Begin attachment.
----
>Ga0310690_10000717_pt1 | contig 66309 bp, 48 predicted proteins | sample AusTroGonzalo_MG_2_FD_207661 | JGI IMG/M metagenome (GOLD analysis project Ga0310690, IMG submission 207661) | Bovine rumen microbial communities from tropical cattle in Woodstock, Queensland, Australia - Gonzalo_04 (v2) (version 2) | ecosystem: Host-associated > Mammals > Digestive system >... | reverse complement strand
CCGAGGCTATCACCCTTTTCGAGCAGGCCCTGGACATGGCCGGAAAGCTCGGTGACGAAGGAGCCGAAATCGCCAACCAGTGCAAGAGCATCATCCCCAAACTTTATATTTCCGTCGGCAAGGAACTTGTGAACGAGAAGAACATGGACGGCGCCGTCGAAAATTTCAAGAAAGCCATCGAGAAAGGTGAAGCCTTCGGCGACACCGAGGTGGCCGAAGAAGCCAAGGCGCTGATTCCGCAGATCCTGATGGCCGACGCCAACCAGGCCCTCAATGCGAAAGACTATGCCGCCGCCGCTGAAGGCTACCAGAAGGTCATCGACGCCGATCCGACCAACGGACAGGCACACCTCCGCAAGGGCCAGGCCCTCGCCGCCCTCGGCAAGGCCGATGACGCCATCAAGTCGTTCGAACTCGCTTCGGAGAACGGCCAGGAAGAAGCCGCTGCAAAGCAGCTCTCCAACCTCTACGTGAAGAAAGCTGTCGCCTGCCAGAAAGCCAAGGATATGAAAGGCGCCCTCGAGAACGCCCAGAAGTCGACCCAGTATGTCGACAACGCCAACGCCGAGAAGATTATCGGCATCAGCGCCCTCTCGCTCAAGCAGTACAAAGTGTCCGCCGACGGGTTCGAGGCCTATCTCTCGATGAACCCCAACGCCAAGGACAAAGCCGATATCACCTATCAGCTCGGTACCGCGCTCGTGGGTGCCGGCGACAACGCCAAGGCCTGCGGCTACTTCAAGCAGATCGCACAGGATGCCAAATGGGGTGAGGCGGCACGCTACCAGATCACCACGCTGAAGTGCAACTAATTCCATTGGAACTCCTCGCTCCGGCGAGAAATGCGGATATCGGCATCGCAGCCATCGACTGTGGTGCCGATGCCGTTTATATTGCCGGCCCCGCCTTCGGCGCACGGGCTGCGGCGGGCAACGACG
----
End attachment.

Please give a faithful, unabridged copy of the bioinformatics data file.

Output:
>Ga0310690_10000717_pt1 | contig 66309 bp, 48 predicted proteins | sample AusTroGonzalo_MG_2_FD_207661 | JGI IMG/M metagenome (GOLD analysis project Ga0310690, IMG submission 207661) | Bovine rumen microbial communities from tropical cattle in Woodstock, Queensland, Australia - Gonzalo_04 (v2) (version 2) | ecosystem: Host-associated > Mammals > Digestive system >... | reverse complement strand
CCGAGGCTATCACCCTTTTCGAGCAGGCCCTGGACATGGCCGGAAAGCTCGGTGACGAAGGAGCCGAAATCGCCAACCAGTGCAAGAGCATCATCCCCAAACTTTATATTTCCGTCGGCAAGGAACTTGTGAACGAGAAGAACATGGACGGCGCCGTCGAAAATTTCAAGAAAGCCATCGAGAAAGGTGAAGCCTTCGGCGACACCGAGGTGGCCGAAGAAGCCAAGGCGCTGATTCCGCAGATCCTGATGGCCGACGCCAACCAGGCCCTCAATGCGAAAGACTATGCCGCCGCCGCTGAAGGCTACCAGAAGGTCATCGACGCCGATCCGACCAACGGACAGGCACACCTCCGCAAGGGCCAGGCCCTCGCCGCCCTCGGCAAGGCCGATGACGCCATCAAGTCGTTCGAACTCGCTTCGGAGAACGGCCAGGAAGAAGCCGCTGCAAAGCAGCTCTCCAACCTCTACGTGAAGAAAGCTGTCGCCTGCCAGAAAGCCAAGGATATGAAAGGCGCCCTCGAGAACGCCCAGAAGTCGACCCAGTATGTCGACAACGCCAACGCCGAGAAGATTATCGGCATCAGCGCCCTCTCGCTCAAGCAGTACAAAGTGTCCGCCGACGGGTTCGAGGCCTATCTCTCGATGAACCCCAACGCCAAGGACAAAGCCGATATCACCTATCAGCTCGGTACCGCGCTCGTGGGTGCCGGCGACAACGCCAAGGCCTGCGGCTACTTCAAGCAGATCGCACAGGATGCCAAATGGGGTGAGGCGGCACGCTACCAGATCACCACGCTGAAGTGCAACTAATTCCATTGGAACTCCTCGCTCCGGCGAGAAATGCGGATATCGGCATCGCAGCCATCGACTGTGGTGCCGATGCCGTTTATATTGCCGGCCCCGCCTTCGGCGCACGGGCTGCGGCGGGCAACGACG